While I certainly aspire to slim down my luggage, I do not accept your judgement that we “have too much stuff with them and it has to be controlled”. Your giddy insistence that the airlines enforce poorly constructed rules with poorly constructed sizers misses the point of rules… they are there to allow an efficient, predictable travel experience. When those rules don’t reflect the needs of passengers and the reality of an airlines planes, they are less than worthless… they actively disrupt.

    Airlines created this problem by the combination of a history of poor baggage handling and charging for even the first checked bag. Over the past few years, good airlines have figured out a lot of ways of making it better, including relaxing fees on checked baggage, creating other incentives to check baggage (some offer early boarding if you have just a personal item and Alaska compensates you if you wait more than 20 minutes), and even improving the overhead bins to provide more overall space (again, Alaska’s new planes got new bin designs). The overhead bin chaos is now mostly relegated to those airlines still don’t understand their customers.

  • Marcin Jeske

    I once flew a European budget airline that allowed one carry-on with such a low weight limit that my laptop alone was enough. They said I should check (40 euro fee, I believe) either the laptop or the backpack it was in, I couldn’t take both.

    Luckily I had a coat with a very large pocket (“coats” were considered a separate category of item, along with “newspaper or book”). I managed to stuff the laptop into my coat pocket… it was now part of my “coat”. Nothing actually was accomplished except inconvenience and delay, but at least the rules-lawyers at the checkpoint were happy… my bag was under the limit, and “coats” had no weight limit, so all was fine with the world.

    (I have seen advertised jackets specifically designed to act as an additional carry-on to carry all the gear you have to remove from your carry-on to meet the weight limit.)

  • Marcin Jeske

    It does remind me of those urban roads where heavy traffic is all traveling above the unusually low speed limit. Roads tend to have a natural speed based on the geometry and other conditions… but sometimes local authorities like to set substantially lower limits either to placate nearby residents or drive speeding ticket revenue.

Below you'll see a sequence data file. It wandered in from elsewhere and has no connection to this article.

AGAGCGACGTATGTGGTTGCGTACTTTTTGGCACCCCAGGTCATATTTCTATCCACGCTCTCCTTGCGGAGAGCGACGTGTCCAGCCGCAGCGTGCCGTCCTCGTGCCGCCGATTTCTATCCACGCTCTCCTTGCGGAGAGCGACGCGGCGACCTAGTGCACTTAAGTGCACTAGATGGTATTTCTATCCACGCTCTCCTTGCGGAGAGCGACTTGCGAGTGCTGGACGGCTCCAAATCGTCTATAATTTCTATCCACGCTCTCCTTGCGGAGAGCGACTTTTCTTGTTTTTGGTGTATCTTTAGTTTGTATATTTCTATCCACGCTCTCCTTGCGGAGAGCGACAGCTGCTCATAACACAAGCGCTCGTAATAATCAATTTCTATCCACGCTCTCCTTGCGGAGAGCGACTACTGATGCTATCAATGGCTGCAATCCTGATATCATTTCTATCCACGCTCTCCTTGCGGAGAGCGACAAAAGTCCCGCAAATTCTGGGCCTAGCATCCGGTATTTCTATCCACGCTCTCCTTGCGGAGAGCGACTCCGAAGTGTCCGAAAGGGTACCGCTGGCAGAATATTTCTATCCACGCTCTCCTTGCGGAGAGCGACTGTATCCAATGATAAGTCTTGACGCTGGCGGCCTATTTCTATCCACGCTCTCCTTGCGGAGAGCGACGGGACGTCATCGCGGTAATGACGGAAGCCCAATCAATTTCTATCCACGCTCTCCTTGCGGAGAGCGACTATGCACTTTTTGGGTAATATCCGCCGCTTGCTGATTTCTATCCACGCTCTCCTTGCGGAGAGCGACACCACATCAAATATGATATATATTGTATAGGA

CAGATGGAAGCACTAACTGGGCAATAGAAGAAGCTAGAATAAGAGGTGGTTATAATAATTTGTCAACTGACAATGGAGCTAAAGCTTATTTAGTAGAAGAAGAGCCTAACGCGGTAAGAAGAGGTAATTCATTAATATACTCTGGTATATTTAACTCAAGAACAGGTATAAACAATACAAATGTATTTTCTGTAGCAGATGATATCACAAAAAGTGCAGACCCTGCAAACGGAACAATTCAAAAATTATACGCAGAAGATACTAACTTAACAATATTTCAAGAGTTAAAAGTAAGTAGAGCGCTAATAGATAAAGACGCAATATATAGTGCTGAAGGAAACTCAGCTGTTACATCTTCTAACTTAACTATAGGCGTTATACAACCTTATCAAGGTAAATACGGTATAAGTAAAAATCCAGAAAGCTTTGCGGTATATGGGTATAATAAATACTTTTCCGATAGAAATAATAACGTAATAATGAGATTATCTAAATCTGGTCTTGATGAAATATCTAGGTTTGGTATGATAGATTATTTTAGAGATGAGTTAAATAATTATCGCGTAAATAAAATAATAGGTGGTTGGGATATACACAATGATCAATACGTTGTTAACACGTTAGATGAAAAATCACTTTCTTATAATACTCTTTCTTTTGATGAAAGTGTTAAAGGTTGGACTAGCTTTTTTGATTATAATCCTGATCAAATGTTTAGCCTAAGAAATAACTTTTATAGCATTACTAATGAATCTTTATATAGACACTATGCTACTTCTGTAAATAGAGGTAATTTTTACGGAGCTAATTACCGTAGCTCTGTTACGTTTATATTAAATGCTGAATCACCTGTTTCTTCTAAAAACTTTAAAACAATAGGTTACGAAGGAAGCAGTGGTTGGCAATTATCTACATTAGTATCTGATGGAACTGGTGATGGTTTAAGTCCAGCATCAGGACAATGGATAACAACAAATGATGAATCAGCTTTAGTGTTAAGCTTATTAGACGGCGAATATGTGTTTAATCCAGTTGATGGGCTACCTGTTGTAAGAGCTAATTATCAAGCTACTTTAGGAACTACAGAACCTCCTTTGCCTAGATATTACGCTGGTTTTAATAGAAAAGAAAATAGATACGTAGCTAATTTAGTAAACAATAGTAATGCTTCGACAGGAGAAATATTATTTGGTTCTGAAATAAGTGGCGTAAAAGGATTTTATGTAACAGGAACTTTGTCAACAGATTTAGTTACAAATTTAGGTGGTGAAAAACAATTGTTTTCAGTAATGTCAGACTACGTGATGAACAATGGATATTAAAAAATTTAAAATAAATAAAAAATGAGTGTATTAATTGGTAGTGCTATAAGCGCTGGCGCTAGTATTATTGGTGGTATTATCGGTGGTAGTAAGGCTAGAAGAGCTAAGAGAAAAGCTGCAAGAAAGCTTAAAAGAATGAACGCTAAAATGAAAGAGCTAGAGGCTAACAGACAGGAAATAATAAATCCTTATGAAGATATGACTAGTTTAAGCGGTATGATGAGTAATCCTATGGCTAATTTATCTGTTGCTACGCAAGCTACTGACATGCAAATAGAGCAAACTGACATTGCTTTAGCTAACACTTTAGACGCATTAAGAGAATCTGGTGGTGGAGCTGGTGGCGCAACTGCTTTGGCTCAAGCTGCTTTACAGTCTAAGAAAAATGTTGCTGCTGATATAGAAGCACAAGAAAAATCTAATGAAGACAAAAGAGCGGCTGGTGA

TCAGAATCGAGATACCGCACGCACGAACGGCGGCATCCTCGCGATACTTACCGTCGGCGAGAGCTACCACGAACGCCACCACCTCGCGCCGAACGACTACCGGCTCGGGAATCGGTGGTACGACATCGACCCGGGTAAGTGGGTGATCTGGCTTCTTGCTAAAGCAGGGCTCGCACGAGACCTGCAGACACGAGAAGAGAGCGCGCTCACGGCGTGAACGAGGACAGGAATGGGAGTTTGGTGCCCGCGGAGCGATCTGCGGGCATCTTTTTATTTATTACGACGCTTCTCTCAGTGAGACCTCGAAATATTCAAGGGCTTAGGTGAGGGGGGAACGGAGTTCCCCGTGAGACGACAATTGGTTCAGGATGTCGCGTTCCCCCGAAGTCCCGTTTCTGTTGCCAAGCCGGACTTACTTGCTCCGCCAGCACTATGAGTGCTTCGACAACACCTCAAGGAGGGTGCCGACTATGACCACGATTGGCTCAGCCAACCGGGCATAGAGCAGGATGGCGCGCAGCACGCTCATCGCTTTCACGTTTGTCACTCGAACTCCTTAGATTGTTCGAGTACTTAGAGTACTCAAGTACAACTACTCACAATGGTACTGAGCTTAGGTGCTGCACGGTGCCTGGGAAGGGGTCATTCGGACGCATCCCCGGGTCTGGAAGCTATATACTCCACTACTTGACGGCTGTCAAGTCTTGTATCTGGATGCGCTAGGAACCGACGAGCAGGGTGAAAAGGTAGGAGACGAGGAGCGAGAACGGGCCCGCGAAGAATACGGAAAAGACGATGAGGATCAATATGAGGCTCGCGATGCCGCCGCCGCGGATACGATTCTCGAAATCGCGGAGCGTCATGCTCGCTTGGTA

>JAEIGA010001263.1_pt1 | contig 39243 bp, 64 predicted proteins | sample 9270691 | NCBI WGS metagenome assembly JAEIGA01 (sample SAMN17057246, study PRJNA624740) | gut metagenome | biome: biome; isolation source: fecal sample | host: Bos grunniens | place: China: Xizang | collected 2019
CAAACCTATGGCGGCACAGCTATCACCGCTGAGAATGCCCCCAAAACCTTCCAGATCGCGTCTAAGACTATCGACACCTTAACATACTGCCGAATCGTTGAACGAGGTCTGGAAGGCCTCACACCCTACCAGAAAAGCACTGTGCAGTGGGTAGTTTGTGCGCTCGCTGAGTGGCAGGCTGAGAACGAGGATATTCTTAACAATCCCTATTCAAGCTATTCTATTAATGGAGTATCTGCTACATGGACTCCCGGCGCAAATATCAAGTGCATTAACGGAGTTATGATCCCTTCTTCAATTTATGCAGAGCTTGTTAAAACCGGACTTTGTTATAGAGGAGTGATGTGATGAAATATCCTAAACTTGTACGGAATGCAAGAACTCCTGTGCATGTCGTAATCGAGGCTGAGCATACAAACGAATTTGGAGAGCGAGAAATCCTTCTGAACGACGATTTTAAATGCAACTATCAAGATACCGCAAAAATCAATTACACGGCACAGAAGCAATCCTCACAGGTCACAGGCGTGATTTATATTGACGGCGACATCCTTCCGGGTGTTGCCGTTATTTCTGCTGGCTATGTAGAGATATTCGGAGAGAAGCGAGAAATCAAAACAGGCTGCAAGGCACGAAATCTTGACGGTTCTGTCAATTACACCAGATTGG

Same here… the airlines are perfectly aware of the range and types of bags and what they can comfortably accommodate in their bins, but choose to create anxiety for their customers by inconsistent enforcement of rules which don’t reflect reality. (And if they “catch you” with an extra centimeter in the wrong place… boom… speeding ticket/bag fee.)

  • AirlineEmployee

    My assessment of your opinion boils down to just another passenger who selfishly WANTS IT THEIR WAY and then blames the airlines for trying to get a grip on it (pun not intended). The sizers are not “poorly constructed”; they are templates of what is allowable.

    I’ve seen enraged people try to jam, cram their overstuffed “carryon” (clearly too large and bulging) into the sizers (of course they don’t fit). The airlines are causing “disruption” (in your words) by doing this ? The “disruption” I see every day are by passengers going ballistic on jet bridges and in front of the ticket counter as they empty their bags and repack their underwear and the kitchen sink while everyone else has to climb around them. Talk about selfish and rude.

    And then we have the “elite” who by virtue of being a mileage member think they’re entitled to carry their whole office with them or any size bag that suits them. Further disruption – by the passenger. These are the same clowns who dump their bags at row 3 (bins) while they sit ten rows behind that. How they even get through some security checkpoints with them baffles me.